by Matt McKenna
Sometimes careening space debris is simply careening space debris, but other times it is a metaphor for something nearly as catastrophic back on Earth. The debris in Alfonso Cuaron's Gravity is, of course, the latter. Cuaron is Mexican, but he clearly takes an interest in American politics because never before has the complexities of a government shutdown been so succinctly dissected via a 3D science-fiction suspense-thriller. It is no surprise then that Gravity's U.S. release date was moved to coincide with the federal government shutdown this past October. Warner Bros. and Cuaron must have strongly felt that the struggles incurred by the characters in the film would inform the political struggle over funding the United States federal government.
The film begins with light banter amongst astronauts performing repairs on the Hubble telescope until–and this isn't a spoiler if you've seen the trailer that plays out the film's inciting incident sans editing–a cloud of debris crashes into the venerable space structure to which the film's protagonists are unfortunately attached.
And so begins the ninety-one minute exploration of the United States' broken government by way of a floating Sandra Bullock and a jetpack-strapped George Clooney. While it is certainly possible to dismiss Gravity as nothing more than an interesting filmic experiment mixing a minimal cast into a vat of computer generated graphics, this interpretation misses Cuaron's carefully placed parallels (presciently laid out years ago) between Gravity's fictional reality up in space and our actual reality down on Earth.
Most obviously, the hurtling debris that serves the role of Gravity's antagonist-with-impeccable-timing represents the legion of discretionary appropriations that Congress failed to handle in a timely fashion. As the speeding space junk threatens every structure and person in the film, so too does America's unfunded discretionary programs threaten the integrity of the United States federal government and the welfare of the people subject to that government. Indeed, just as a solar panel traveling at tens of thousands of miles per hour will do irreparable damage the human body it slams into, so too will irreparable damage done to the human body that is unable to acquire adequate nourishment due to a lack of funding provided for discretionary programs such as the Supplemental Nutrition Program for Women, Infants, and Children.
Now, the cynical among us–those who suspect the recent real-life conundrum over the government's budget is not the result of legislative incompetence but rather the result of calculated political inaction–will read the movie a little differently. These cynics (realists?) will wonder if our fictional astronaut heroes do not simply find themselves in their terrifying situation merely by happenstance. After all, among the film's early chaotic dialog between mission control in Houston and the astronauts in space is a bit of exposition blaming Russia, perennial nemesis of the United States, for the smashed satellite pieces speeding across Earth's lower orbit. It doesn't require a big jump to conclude that the cascading chain of satellite destruction is in fact part of a broader international struggle within the story of the film–a struggle that doesn't appear to work out especially well for any particular person or nation. Is Cuaron therefore warning us that brinksmanship between political opponents is a strategy that ultimately leads to an endgame from which no winners can possibly emerge? When we toss our systems, be they mechanical or bureaucratic, into each other with such abandon, should we expect anything other than a messy and deadly result?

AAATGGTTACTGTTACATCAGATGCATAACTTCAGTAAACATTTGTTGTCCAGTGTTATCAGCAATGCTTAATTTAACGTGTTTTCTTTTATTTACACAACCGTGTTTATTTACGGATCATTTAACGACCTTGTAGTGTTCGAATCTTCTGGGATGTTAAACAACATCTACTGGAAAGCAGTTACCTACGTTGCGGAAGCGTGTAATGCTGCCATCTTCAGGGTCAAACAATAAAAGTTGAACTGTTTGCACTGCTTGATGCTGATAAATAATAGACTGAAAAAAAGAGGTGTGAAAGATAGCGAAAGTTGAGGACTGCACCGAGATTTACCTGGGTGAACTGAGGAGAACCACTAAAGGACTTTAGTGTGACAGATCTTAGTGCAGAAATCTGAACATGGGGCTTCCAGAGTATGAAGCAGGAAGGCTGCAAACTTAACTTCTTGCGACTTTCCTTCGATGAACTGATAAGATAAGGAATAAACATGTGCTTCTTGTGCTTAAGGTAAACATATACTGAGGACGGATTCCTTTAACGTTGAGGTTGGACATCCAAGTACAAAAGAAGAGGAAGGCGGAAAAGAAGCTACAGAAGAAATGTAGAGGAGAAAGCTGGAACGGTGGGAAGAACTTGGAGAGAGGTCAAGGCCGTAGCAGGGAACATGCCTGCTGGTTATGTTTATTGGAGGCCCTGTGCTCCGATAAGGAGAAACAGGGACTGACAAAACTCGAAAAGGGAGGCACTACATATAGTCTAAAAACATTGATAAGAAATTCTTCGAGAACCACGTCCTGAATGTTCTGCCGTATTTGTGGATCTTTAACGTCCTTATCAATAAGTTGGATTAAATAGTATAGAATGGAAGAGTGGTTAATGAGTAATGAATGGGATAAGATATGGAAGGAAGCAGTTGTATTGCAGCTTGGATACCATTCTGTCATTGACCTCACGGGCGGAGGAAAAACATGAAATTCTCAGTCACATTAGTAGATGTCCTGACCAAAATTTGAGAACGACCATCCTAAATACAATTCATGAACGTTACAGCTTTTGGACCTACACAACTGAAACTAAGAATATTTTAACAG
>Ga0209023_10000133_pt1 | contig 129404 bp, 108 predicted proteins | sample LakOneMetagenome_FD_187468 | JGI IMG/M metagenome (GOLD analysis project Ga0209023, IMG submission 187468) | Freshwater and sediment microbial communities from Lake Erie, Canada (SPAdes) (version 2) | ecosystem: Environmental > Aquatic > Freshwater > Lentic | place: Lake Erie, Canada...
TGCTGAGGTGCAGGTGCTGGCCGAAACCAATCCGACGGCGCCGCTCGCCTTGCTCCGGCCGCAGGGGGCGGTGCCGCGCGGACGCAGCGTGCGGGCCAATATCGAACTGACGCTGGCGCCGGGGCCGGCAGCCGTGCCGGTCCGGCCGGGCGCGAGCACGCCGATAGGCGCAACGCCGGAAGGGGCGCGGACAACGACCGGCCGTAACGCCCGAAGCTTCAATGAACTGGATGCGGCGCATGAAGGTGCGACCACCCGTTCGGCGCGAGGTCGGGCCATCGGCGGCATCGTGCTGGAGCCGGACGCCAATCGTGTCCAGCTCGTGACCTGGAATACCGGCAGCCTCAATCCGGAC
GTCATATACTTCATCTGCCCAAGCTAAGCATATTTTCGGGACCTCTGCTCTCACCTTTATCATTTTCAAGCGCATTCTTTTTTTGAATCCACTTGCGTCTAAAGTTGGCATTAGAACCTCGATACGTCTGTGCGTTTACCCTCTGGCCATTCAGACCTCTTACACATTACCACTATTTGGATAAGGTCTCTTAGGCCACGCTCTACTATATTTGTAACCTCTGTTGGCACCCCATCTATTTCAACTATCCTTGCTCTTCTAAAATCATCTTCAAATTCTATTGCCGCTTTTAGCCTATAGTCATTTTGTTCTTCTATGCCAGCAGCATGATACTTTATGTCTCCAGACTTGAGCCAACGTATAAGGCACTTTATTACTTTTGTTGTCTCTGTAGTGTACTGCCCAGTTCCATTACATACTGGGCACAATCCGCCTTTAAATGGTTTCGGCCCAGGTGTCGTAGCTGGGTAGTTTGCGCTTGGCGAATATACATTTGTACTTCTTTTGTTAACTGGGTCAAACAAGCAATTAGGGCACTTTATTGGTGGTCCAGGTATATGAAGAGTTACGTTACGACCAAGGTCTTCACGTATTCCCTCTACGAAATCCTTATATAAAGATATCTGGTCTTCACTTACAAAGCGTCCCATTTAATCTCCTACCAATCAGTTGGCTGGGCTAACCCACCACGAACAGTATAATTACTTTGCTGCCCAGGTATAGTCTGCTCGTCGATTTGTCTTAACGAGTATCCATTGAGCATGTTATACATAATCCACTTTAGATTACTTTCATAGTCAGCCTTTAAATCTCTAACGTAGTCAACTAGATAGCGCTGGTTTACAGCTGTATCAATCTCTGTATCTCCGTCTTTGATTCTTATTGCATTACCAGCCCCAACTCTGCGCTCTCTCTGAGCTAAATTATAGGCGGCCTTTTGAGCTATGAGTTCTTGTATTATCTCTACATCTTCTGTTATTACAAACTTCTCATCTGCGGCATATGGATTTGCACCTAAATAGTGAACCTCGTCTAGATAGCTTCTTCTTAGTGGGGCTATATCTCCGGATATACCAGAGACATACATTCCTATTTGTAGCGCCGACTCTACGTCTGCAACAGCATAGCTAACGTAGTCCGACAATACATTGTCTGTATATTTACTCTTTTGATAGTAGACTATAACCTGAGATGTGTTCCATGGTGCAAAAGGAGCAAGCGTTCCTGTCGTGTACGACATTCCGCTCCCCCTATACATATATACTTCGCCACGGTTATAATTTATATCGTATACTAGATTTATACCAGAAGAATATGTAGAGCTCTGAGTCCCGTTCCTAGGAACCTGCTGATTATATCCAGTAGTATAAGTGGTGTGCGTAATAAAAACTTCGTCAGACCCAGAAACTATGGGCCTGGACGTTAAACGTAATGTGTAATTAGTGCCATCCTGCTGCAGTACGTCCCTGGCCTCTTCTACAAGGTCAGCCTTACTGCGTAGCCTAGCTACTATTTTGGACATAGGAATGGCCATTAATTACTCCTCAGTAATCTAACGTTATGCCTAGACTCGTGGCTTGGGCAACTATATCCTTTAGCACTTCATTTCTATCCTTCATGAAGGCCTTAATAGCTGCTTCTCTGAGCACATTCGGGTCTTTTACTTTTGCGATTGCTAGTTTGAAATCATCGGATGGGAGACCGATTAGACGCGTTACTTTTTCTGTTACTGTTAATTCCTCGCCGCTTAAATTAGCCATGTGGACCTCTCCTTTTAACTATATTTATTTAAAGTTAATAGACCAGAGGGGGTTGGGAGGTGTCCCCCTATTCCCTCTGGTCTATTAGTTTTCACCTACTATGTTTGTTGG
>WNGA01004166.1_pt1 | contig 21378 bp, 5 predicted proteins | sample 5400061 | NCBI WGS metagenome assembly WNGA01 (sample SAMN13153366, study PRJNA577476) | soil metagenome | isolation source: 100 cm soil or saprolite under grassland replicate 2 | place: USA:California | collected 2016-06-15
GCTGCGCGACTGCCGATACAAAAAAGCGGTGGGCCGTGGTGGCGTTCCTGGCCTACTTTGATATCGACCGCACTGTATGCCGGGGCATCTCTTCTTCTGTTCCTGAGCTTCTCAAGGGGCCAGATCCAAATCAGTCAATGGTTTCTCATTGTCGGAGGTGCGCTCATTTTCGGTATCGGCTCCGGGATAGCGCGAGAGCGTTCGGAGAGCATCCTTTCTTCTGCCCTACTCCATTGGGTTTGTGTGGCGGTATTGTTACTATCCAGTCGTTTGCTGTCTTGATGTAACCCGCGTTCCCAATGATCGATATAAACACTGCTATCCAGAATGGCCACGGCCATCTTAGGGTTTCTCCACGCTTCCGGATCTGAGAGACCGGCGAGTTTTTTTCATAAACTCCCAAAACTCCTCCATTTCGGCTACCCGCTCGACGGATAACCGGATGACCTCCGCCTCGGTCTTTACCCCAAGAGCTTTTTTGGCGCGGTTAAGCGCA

If Gravity's satellite debris is analogous to the federal government's unfunded appropriations, and the Earth's orbiting space structures are the integrity of the government, what then do our protagonists–Dr. Ryan Stone (Bullock) and Matt Kowalski (Clooney)–represent? It may be tempting to view these two characters as mere delegates of the human species, simply vessels through which we can vicariously experience the terror of the situation, but the film is more incisive than that.
Cuaron spends a sizeable chunk of the film's ninety-one minute running time making sure viewers understand that Kowalski is the space-veteran and Stone is the apt space-neophyte. Yes, this is a good bit of narrative engineering–audiences will identify with Stone's timidity while Kowalski calmly provides the necessary exposition. But isn't it curious how each character's reaction to the unfolding plot reflects the American public's reaction to its own imploding government? Kowalski's unflappable pragmatism borne out of the experience of so many spacewalks matches the just-turn-off-the-TV, grin-and-bear-it attitude of Americans who remember at least one of the previous seventeen government shutdowns. Stone's initial panic mirrors the umbrage of the younger American set–the kids who are being disappointed by their government for perhaps the first (or second or third) time.
Stone does eventually find her space-legs. By analogy, Cuaron suggests that Americans who are furious over recent governmental failures will soon find their own shutdown-legs. Now that this tired legislative tragedy has finally re-run its course, these Bullock-Americans will be less impressed with future partisan struggles over funding the government, and instead be more annoyed that they were once again placed within the trajectory of the orbiting buckshot of ideological politics that ultimately results in the non-functional government we suffered through this fall.
Here's hoping we never see Gravity 2.